F-14 Wing Sweep & Aspect Ratio

I read that airplanes with a wing of high aspect ratio can still fly at high angles of attack and a wing of a small aspect ration usually stalls at about 16° AoA. If this is true, then why can the F-14 land on a carrier at high AoA with its wings fully extended? Doesn't fully extending the wings make a small aspect ratio?
- question from Jeremy Ashley
I believe you have your definitions a bit confused. Aspect ratio (AR) is defined as the square of the wingspan (b) divided by the surface area (S) of the wing, as shown in the following equation.

In general, a "skinny" wing with a large span will be considered a high aspect ratio wing while a "stubby" wing with a short span is a low aspect ratio wing. A Boeing 747, for example, has a high aspect ratio wing compared to the F-16 Fighting Falcon.

F-14 with wings fully extended during takeoff

An aircraft like the F-14 Tomcat is a special case since it can sweep its wings backward and then forward again to change its wingspan. When swept fully forward, the Tomcat's wingspan is about 64.08 ft (19.54 m) and its wing area is 565 ft² (52.49 m²). The variable-sweep mechanism, however, allows the wings to sweep backward during flight reducing the wingspan to as little as 38.17 ft (11.65 m). There is also some small change is wing area as the wings move but this can be neglected for the sake of our discussion.

During takeoff and landing, the wings of the F-14 are swept fully forward. This position maximizes wingspan for the same wing area and results is an aspect ratio of approximately 6.95. When fully swept back for high speed flight, however, the wingspan is significantly reduced and the aspect ratio is only 2.58. While there is no definitive cutoff point, a wing with an AR less than 4 or 5 is typically considered to be a low aspect ratio surface while one higher is considered a high aspect ratio wing.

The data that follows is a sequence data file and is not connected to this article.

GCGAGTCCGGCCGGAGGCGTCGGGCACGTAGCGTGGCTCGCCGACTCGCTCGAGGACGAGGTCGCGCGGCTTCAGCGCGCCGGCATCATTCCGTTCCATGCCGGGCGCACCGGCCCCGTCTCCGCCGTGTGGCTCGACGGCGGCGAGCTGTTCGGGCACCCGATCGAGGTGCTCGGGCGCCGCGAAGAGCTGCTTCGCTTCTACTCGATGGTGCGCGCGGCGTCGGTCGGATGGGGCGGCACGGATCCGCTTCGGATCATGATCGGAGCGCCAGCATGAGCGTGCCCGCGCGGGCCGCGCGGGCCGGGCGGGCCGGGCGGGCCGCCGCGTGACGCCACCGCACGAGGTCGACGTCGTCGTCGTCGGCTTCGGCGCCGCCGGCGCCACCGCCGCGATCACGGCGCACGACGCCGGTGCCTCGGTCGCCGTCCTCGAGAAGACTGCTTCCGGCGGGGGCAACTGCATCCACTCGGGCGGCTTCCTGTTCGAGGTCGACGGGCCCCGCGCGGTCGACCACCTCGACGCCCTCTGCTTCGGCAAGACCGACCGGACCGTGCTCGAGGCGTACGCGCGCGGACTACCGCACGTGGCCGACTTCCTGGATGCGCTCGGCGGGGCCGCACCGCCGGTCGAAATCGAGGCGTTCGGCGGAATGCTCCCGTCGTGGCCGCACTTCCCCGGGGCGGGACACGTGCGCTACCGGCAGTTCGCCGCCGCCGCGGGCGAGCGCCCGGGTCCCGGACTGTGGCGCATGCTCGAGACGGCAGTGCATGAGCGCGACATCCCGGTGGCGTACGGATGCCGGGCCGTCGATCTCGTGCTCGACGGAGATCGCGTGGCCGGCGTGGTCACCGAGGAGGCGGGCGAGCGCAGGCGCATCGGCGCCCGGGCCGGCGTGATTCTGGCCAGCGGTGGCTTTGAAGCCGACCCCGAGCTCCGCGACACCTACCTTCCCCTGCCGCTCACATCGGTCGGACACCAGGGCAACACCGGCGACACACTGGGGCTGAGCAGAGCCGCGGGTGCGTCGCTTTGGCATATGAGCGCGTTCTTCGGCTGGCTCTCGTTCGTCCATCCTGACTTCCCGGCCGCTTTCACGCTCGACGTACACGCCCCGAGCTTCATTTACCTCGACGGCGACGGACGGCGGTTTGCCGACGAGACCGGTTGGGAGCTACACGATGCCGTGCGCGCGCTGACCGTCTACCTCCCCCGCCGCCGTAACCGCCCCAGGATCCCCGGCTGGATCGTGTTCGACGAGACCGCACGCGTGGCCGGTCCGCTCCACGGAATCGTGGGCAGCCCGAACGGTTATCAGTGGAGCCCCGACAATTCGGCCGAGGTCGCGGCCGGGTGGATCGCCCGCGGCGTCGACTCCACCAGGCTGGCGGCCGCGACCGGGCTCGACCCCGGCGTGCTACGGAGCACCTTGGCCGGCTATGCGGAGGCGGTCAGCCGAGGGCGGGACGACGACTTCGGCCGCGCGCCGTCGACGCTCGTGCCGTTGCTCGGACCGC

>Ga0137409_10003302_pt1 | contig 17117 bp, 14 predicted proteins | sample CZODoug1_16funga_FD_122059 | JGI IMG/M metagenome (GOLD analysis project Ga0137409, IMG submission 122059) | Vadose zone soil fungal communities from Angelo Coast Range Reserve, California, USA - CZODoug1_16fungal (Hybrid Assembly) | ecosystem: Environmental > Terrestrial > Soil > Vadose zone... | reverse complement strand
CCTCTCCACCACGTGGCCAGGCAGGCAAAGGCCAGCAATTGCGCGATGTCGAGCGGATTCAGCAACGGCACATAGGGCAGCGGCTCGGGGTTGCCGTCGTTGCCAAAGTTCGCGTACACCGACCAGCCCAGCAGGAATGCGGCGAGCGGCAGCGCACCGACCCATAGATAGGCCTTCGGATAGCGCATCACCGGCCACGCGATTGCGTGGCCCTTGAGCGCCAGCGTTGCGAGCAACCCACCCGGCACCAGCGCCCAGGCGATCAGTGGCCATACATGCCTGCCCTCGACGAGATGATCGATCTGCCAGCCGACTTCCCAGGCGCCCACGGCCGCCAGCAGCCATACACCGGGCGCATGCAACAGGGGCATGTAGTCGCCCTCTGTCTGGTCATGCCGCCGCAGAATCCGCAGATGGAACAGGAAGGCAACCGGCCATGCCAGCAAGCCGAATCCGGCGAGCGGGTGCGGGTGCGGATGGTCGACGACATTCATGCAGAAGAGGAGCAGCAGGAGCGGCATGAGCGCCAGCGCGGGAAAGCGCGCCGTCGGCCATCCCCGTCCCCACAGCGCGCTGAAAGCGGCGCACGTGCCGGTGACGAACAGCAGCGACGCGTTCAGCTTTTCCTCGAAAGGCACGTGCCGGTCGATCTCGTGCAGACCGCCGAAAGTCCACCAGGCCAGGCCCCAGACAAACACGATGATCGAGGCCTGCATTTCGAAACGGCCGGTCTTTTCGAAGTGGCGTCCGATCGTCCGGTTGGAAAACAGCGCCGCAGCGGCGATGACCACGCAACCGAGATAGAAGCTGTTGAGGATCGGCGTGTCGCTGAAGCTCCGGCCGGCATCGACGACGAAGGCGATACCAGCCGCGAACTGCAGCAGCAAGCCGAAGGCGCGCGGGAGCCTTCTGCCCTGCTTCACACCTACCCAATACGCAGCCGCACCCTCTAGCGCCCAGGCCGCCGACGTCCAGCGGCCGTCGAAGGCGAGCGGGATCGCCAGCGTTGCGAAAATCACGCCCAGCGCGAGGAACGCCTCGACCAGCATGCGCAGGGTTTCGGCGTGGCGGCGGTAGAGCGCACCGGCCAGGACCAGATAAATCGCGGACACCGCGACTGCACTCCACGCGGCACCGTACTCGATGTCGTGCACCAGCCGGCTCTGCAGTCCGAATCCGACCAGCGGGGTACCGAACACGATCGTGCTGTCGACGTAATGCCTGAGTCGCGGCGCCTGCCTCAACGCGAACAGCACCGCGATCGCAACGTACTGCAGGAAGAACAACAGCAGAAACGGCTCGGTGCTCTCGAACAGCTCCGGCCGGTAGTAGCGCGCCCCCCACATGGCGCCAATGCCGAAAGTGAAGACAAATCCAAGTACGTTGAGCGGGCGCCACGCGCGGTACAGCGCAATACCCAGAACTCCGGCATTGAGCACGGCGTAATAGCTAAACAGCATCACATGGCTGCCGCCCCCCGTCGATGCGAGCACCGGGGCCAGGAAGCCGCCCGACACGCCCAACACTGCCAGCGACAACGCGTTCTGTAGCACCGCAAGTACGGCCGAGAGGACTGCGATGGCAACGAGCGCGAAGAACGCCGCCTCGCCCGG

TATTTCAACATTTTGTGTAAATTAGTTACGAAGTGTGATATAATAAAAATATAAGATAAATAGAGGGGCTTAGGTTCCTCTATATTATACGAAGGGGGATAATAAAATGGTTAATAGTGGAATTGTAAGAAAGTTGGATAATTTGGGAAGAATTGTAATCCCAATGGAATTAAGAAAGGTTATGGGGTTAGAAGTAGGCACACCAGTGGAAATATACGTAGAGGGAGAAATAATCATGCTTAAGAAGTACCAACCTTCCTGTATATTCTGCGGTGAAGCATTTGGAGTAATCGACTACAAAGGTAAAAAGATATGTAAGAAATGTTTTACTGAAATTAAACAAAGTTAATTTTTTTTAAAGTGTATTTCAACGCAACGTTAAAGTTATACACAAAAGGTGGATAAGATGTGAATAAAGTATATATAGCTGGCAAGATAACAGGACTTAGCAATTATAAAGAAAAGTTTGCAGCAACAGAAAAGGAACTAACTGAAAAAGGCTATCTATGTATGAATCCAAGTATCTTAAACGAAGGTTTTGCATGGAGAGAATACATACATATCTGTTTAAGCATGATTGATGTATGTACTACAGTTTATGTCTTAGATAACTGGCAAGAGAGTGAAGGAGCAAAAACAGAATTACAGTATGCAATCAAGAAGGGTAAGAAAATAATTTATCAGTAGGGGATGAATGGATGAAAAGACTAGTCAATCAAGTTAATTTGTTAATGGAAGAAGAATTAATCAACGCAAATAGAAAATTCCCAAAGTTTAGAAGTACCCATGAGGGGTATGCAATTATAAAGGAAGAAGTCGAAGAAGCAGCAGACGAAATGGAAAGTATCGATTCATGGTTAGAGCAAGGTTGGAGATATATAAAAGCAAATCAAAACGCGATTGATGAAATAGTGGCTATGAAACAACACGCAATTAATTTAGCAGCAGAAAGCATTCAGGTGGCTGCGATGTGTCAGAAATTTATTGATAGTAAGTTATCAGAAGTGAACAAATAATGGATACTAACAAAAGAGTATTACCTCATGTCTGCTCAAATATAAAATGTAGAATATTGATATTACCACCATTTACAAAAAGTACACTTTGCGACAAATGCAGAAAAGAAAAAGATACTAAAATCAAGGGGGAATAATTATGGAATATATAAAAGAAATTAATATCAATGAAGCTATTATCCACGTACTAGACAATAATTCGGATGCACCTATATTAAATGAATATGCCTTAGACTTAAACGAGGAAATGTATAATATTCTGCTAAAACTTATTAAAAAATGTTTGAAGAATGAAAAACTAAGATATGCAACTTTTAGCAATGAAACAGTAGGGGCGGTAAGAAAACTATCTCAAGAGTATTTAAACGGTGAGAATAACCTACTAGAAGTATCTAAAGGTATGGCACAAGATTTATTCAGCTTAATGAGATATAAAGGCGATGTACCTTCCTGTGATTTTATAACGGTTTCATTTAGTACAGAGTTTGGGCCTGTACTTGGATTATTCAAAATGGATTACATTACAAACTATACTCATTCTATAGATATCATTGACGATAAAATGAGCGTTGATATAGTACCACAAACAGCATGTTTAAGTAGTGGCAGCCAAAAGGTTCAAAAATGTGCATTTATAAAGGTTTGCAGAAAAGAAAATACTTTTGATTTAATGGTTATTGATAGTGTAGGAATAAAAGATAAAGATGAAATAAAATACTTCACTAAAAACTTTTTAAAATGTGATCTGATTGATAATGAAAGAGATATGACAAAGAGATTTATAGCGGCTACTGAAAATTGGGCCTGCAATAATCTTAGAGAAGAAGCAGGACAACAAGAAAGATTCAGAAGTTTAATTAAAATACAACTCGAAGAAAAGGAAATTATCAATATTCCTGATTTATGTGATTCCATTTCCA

F-14 with wings fully swept back during high speed flight

Your definitions of wing stall are also reversed. A high aspect ratio wing will generally stall at lower angles of attack than a low aspect ratio wing. These trends become apparent in the following graph that compares the lift of a Cessna 172 with a high aspect ratio wing to a Lightning supersonic fighter with a low aspect ratio wing. The Cessna wing stalls at an angle of attack of about 16° while the Lightning does not stall until 30°.

Comparison of lift coefficients for high and low aspect ratio wings

Although both your definitions of aspect ratio and wing stall are incorrect, the two mistakes cancel each other out leaving the same fundamental question: why does the F-14 fly at high angles of attack at landing when the wing is more likely to stall? As shown in the above graph, a high aspect ratio wing produces much more lift than a low aspect ratio wing. At its stall angle, the Cessna 172 generates a lift coefficient of about 1.7 whereas the Lightning only generates a coefficient of about 1.3 at its stall angle. The lift equation tells us that the higher the lift coefficient is, the slower the plane needs to fly. It is much safer to fly as slow as possible during landing, so a high aspect ratio wing is far more desirable during this stage of flight.

This topic was also explored in greater detail in a previous article about takeoff and landing flap settings.
- answer by Jeff Scott, 30 July 2006

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